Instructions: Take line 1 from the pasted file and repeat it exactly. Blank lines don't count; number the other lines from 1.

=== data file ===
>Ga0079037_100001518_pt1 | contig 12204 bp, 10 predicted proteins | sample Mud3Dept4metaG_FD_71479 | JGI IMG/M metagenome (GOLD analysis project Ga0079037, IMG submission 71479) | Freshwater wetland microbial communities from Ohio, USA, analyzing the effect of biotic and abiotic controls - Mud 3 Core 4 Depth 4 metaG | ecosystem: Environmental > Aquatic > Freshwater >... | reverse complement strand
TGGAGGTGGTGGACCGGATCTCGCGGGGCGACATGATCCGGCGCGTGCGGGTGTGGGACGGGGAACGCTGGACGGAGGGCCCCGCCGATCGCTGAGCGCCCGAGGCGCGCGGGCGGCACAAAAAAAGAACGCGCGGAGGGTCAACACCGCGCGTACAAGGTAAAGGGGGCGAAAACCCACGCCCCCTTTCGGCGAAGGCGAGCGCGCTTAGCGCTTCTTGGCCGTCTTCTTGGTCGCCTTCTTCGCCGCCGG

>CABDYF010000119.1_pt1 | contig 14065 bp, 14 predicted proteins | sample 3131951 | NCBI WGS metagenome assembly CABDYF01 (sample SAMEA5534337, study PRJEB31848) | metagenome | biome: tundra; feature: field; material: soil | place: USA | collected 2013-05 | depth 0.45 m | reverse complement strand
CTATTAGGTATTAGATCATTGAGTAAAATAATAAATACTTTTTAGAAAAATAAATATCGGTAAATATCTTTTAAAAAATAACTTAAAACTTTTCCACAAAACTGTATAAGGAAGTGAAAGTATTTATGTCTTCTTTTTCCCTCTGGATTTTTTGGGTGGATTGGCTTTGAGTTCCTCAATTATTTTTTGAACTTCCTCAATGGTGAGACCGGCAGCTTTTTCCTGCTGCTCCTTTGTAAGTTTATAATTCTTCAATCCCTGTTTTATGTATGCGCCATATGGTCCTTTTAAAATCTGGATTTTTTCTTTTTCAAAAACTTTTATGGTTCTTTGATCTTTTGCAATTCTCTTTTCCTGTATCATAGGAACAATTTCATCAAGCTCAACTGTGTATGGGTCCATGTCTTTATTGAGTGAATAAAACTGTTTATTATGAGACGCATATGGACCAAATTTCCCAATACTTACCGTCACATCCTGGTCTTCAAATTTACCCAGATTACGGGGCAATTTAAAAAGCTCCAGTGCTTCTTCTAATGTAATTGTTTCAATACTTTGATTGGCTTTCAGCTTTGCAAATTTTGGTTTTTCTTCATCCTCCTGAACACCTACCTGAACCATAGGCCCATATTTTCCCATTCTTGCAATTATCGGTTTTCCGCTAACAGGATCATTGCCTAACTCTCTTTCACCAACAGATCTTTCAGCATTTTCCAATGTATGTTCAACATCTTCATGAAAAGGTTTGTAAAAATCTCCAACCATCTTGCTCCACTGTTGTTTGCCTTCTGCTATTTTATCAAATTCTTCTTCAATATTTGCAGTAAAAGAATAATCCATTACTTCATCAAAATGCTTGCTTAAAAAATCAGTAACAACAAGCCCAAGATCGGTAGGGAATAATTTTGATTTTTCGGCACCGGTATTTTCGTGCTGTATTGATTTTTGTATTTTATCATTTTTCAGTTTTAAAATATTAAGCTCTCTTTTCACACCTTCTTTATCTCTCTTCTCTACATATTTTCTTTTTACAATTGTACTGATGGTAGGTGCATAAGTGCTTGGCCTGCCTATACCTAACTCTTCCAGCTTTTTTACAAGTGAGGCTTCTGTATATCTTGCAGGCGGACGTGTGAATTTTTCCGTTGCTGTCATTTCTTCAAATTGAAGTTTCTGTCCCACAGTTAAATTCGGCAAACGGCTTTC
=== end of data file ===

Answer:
>Ga0079037_100001518_pt1 | contig 12204 bp, 10 predicted proteins | sample Mud3Dept4metaG_FD_71479 | JGI IMG/M metagenome (GOLD analysis project Ga0079037, IMG submission 71479) | Freshwater wetland microbial communities from Ohio, USA, analyzing the effect of biotic and abiotic controls - Mud 3 Core 4 Depth 4 metaG | ecosystem: Environmental > Aquatic > Freshwater >... | reverse complement strand